The Alliance provides legislative counsel, congressional updates and strategy development to its members through a number of vehicles. Additionally, through its speaker?s bureau, Alliance members have an opportunity to provide expert opinion to many of the nation?s top-tier business, technology and mainstream media organizations. Over the years its members have testified before Congress, offered counsel to key Senate and House committee members, and successfully pushed legislation to protect America?s independent inventors.

Since its inception, the Alliance has grown into one of the most vocal advocates for America?s patent system.

Examples of areas of our expertise include David Vs. Goliath patent litigation, patent reform, and we have a unique view of patent pirating companies who are associated with the "Coalition for Patent Fairness".

Ronald J. Riley,

President - - RJR at
Executive Director - - RJR at
Washington, DC
Direct (202) 318-1595 - 9 am to 9 pm EST.
Posted by Ronald J Riley (27 comments )
Reply Link Flag
Yeah, we really need software patents on one click shopping like on amazon, so other websites are less of a convenience. That makes perfect sense to me.
Posted by dlehmer (3 comments )
Link Flag
But not all patents
If the process is unique, then fine. If it's a vague idea, then no. I don't argue that inovation should not be protected. I just want it to truely be inovation. Suppose some patent troll has already patended the idea of "using a sensor to monitor the environment"? That's a pretty vague idea, isn't it? These guys would be in big trouble because their inovative software depends on using sensors to monitor the environment. This is why people are screaming for reform. Vague ideas are too often receiving patents.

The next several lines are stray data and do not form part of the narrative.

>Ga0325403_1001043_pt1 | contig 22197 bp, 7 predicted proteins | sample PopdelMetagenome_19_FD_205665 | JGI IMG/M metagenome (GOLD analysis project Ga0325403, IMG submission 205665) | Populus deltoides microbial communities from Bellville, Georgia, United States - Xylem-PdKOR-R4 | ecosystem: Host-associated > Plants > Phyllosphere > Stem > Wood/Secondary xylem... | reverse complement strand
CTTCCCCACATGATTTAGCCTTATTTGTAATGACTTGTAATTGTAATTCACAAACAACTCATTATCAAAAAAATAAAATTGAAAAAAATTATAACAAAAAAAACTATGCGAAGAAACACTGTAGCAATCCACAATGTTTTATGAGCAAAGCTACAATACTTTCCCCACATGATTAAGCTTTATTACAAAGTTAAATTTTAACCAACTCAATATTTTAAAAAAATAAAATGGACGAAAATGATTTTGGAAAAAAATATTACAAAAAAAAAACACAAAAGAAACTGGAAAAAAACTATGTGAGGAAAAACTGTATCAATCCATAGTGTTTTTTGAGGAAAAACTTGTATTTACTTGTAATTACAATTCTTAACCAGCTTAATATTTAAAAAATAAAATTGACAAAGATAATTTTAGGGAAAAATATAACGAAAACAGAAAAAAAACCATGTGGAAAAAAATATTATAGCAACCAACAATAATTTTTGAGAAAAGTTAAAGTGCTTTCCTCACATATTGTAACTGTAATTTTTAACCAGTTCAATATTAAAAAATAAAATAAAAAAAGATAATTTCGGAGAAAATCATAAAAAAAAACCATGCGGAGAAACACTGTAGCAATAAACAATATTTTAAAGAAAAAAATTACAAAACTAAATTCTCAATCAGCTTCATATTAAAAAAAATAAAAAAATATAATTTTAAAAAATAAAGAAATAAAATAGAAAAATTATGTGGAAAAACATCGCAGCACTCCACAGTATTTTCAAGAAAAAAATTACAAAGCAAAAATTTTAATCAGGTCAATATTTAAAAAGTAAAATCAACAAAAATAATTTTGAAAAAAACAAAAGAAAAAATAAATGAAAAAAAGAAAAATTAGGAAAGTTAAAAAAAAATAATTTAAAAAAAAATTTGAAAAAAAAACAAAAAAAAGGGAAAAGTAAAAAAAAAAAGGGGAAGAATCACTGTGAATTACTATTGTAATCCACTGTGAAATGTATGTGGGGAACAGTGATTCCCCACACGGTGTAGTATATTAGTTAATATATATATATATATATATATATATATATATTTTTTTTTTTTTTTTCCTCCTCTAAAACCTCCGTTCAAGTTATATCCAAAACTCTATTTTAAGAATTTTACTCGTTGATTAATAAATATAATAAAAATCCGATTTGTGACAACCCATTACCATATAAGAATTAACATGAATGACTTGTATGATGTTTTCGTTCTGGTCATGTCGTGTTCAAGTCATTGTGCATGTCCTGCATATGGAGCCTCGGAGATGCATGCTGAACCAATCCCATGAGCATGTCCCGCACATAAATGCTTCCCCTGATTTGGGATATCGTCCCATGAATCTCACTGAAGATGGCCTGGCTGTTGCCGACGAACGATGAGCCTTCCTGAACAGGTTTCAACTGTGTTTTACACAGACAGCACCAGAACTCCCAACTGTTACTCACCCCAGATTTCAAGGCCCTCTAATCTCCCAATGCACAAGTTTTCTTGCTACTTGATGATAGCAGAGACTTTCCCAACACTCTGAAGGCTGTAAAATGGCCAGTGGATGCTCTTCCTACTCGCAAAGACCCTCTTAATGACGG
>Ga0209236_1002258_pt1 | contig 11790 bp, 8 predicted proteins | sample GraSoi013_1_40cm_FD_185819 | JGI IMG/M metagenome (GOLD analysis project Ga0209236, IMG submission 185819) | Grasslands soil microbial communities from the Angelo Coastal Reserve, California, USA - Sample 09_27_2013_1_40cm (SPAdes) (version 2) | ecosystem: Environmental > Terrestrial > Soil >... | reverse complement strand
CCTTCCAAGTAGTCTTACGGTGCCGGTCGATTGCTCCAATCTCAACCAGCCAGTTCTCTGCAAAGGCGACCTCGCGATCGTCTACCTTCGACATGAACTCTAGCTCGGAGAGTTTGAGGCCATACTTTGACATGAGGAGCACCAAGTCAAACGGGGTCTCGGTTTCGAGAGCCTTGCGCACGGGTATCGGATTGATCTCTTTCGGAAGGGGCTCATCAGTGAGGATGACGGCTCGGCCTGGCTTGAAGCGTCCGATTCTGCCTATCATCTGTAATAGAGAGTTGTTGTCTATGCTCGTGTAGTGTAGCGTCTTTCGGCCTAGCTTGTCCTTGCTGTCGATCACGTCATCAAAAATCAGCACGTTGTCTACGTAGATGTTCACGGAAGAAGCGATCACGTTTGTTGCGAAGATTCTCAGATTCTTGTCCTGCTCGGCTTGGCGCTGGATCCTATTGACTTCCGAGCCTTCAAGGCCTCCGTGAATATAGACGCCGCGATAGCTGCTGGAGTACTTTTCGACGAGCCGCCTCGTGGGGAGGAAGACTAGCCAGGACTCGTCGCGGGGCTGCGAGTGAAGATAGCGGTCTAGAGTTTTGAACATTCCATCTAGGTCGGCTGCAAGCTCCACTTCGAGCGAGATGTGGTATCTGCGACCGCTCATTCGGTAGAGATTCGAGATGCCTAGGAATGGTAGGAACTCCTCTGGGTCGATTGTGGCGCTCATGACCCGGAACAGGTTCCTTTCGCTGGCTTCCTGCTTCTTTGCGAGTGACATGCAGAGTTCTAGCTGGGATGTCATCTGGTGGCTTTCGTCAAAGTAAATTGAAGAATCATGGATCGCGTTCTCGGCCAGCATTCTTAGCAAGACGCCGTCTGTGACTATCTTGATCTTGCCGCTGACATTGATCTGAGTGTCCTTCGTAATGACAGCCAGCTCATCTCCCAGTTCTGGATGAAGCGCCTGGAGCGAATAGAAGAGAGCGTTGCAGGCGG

Posted by Seaspray0 (9714 comments )
Link Flag
Incomplete solution
The problem with this approach is that it does not protect against contamination after the treatment. Chlorine, as it leaves residue, keeps food safe. That's the safe with tap water treatment. Some facilities use ozone but chlorine must be added to ensure water keeps safe along the distribution grid.
Posted by zextron (151 comments )
Reply Link Flag
Bad solution.
Chlorine isn't good for humans either. Wouldn't it be better to treat
the food with ozone while in transit and in storage? What's to stop
trucks and warehouses from having ozone generators, just as they
have refrigerators?
Posted by Macsaresafer (802 comments )
Link Flag
Add O3 to my fridge?
If it does all that much good, how about a small unit to extract O2 from the air, convert to O3 and spray in my fridge? It probably wouldn't take much O3 and would be more pratical than an Internet terminal in the door.
Posted by gthurman (67 comments )
Reply Link Flag
the oxidation process of ozone molecule by contact to microorganism, fungus then it will destroy the cell wall of those living organisms.

Then after once the ozone molecule has contacted to those. Will the single additional atom split away from the ozone structure and reform to O2 suddenly?

If yes! then ozone molecule will only make one attack to the organism and certainly they do not make multi-attacking to those.

If the single atom of ozone form attack or contact to organism is true! Then why the single atom of the oxygen(o2)once they were spited by the electric discharge and then form to single oxygen atoms, why this not to make directly oxidize to the organisms rather than forming to ozone molecule and attack by single atom of ozone?

Thank you very much!!!!
Posted by Ciggas (1 comment )